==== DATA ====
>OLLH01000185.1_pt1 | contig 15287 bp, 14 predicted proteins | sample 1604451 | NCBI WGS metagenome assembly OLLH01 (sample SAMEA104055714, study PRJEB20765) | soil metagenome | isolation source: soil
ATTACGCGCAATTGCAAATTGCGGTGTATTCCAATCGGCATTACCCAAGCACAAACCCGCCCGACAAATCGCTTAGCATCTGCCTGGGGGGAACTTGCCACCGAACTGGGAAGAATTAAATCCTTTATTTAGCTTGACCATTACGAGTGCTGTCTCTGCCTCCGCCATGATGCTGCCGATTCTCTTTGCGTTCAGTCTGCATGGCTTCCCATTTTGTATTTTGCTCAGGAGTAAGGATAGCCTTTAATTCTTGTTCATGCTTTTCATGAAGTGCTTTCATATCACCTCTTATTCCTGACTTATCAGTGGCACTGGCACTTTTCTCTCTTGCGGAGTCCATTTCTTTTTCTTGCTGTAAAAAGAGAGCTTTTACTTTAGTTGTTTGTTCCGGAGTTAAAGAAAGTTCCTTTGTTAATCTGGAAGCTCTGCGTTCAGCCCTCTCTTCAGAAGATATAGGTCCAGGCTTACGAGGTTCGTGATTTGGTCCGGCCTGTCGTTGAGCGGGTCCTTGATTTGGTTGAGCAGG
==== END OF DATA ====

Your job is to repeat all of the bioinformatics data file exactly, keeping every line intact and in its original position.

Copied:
>OLLH01000185.1_pt1 | contig 15287 bp, 14 predicted proteins | sample 1604451 | NCBI WGS metagenome assembly OLLH01 (sample SAMEA104055714, study PRJEB20765) | soil metagenome | isolation source: soil
ATTACGCGCAATTGCAAATTGCGGTGTATTCCAATCGGCATTACCCAAGCACAAACCCGCCCGACAAATCGCTTAGCATCTGCCTGGGGGGAACTTGCCACCGAACTGGGAAGAATTAAATCCTTTATTTAGCTTGACCATTACGAGTGCTGTCTCTGCCTCCGCCATGATGCTGCCGATTCTCTTTGCGTTCAGTCTGCATGGCTTCCCATTTTGTATTTTGCTCAGGAGTAAGGATAGCCTTTAATTCTTGTTCATGCTTTTCATGAAGTGCTTTCATATCACCTCTTATTCCTGACTTATCAGTGGCACTGGCACTTTTCTCTCTTGCGGAGTCCATTTCTTTTTCTTGCTGTAAAAAGAGAGCTTTTACTTTAGTTGTTTGTTCCGGAGTTAAAGAAAGTTCCTTTGTTAATCTGGAAGCTCTGCGTTCAGCCCTCTCTTCAGAAGATATAGGTCCAGGCTTACGAGGTTCGTGATTTGGTCCGGCCTGTCGTTGAGCGGGTCCTTGATTTGGTTGAGCAGG